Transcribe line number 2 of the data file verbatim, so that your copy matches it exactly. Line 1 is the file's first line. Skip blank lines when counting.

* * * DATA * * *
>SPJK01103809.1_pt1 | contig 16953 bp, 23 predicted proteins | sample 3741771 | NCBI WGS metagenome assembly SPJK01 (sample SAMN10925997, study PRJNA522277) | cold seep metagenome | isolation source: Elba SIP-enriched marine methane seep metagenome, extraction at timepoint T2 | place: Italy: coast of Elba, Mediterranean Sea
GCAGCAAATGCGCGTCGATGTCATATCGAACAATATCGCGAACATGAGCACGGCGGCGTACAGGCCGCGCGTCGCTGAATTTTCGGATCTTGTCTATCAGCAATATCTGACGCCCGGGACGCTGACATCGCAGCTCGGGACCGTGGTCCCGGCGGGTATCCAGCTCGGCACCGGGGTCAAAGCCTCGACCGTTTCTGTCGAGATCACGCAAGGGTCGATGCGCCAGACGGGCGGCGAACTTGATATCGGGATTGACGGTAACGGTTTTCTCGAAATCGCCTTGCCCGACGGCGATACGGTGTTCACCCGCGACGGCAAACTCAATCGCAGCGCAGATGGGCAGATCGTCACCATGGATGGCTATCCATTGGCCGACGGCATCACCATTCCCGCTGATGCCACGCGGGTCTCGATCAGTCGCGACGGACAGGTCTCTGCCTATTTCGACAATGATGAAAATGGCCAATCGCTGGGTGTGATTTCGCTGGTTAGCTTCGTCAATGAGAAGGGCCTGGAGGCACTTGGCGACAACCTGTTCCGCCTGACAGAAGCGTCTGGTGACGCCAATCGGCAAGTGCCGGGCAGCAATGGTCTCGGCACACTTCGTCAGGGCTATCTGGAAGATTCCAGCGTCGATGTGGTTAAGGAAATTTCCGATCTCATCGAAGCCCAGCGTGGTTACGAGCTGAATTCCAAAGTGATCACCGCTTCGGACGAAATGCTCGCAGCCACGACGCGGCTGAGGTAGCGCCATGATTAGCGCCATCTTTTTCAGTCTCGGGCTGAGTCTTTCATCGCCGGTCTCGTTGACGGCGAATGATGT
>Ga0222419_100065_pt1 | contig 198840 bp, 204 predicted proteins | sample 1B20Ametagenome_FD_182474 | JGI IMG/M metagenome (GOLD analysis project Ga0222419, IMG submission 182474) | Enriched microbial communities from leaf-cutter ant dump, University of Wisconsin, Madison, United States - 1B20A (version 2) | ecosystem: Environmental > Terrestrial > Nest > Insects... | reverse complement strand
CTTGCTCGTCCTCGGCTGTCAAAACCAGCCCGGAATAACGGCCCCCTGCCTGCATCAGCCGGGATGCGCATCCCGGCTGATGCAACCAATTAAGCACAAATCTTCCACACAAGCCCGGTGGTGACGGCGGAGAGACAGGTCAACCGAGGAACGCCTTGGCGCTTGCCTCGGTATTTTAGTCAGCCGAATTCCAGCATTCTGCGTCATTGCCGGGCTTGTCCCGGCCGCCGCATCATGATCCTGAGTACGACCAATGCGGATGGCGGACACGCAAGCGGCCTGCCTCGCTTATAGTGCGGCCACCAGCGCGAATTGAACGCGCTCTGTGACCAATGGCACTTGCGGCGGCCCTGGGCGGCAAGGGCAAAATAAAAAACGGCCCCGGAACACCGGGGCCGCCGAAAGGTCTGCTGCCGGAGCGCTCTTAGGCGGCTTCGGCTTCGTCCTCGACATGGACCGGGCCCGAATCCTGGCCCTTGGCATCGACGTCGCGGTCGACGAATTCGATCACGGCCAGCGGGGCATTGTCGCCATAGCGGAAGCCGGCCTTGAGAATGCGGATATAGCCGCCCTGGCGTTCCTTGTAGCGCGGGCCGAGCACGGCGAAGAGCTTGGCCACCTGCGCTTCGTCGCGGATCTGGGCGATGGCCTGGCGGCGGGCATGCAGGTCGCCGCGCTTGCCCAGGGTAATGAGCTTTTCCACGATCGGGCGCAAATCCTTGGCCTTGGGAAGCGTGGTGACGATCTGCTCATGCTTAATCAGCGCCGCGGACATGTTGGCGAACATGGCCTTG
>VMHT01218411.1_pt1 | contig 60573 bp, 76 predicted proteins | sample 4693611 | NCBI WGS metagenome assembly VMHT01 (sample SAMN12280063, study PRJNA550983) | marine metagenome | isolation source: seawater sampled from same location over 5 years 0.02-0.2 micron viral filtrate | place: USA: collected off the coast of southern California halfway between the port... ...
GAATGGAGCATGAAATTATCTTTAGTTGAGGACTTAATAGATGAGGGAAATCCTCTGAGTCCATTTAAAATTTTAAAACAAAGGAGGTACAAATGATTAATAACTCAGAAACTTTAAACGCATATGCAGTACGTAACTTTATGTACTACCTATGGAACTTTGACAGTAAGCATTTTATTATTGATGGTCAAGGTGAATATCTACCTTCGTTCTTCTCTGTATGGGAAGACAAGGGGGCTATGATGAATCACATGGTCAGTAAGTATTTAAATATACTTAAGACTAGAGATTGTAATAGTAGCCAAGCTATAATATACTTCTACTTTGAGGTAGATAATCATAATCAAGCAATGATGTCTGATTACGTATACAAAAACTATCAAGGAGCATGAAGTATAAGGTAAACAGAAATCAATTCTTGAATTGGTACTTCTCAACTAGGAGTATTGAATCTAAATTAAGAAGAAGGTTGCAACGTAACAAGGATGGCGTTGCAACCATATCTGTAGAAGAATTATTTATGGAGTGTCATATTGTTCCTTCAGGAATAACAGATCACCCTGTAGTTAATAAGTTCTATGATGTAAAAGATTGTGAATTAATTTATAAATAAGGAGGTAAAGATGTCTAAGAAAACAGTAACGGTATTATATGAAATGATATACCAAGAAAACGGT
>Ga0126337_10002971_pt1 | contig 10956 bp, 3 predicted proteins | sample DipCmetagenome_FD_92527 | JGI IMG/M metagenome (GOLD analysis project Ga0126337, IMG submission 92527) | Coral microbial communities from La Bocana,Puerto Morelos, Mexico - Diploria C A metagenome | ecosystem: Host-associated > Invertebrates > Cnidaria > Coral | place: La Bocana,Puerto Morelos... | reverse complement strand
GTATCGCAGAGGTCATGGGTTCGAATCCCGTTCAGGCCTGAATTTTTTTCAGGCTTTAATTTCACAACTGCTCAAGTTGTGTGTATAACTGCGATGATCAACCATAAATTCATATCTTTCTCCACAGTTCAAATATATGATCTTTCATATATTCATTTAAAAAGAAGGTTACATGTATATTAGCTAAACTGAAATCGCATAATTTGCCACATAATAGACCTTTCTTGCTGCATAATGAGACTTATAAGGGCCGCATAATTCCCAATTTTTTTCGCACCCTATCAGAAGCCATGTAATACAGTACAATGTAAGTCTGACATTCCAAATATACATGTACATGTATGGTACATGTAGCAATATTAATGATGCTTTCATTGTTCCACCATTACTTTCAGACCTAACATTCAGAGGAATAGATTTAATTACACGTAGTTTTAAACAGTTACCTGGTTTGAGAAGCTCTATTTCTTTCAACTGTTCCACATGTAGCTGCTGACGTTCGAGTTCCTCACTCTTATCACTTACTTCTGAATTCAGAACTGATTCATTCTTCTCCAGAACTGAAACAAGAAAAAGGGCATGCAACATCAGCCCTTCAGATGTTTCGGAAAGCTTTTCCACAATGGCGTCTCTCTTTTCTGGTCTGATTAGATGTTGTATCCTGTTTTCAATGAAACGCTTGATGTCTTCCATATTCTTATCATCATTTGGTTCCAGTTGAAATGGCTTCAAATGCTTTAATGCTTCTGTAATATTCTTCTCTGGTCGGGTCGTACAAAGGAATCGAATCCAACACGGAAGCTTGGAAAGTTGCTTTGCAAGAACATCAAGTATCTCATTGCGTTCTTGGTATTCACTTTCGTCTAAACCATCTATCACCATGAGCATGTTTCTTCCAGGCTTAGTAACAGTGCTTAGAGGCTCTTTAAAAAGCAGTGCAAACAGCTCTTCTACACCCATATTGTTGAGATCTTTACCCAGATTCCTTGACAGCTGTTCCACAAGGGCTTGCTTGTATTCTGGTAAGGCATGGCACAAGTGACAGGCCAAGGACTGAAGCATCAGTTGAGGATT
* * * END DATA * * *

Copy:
GCAGCAAATGCGCGTCGATGTCATATCGAACAATATCGCGAACATGAGCACGGCGGCGTACAGGCCGCGCGTCGCTGAATTTTCGGATCTTGTCTATCAGCAATATCTGACGCCCGGGACGCTGACATCGCAGCTCGGGACCGTGGTCCCGGCGGGTATCCAGCTCGGCACCGGGGTCAAAGCCTCGACCGTTTCTGTCGAGATCACGCAAGGGTCGATGCGCCAGACGGGCGGCGAACTTGATATCGGGATTGACGGTAACGGTTTTCTCGAAATCGCCTTGCCCGACGGCGATACGGTGTTCACCCGCGACGGCAAACTCAATCGCAGCGCAGATGGGCAGATCGTCACCATGGATGGCTATCCATTGGCCGACGGCATCACCATTCCCGCTGATGCCACGCGGGTCTCGATCAGTCGCGACGGACAGGTCTCTGCCTATTTCGACAATGATGAAAATGGCCAATCGCTGGGTGTGATTTCGCTGGTTAGCTTCGTCAATGAGAAGGGCCTGGAGGCACTTGGCGACAACCTGTTCCGCCTGACAGAAGCGTCTGGTGACGCCAATCGGCAAGTGCCGGGCAGCAATGGTCTCGGCACACTTCGTCAGGGCTATCTGGAAGATTCCAGCGTCGATGTGGTTAAGGAAATTTCCGATCTCATCGAAGCCCAGCGTGGTTACGAGCTGAATTCCAAAGTGATCACCGCTTCGGACGAAATGCTCGCAGCCACGACGCGGCTGAGGTAGCGCCATGATTAGCGCCATCTTTTTCAGTCTCGGGCTGAGTCTTTCATCGCCGGTCTCGTTGACGGCGAATGATGT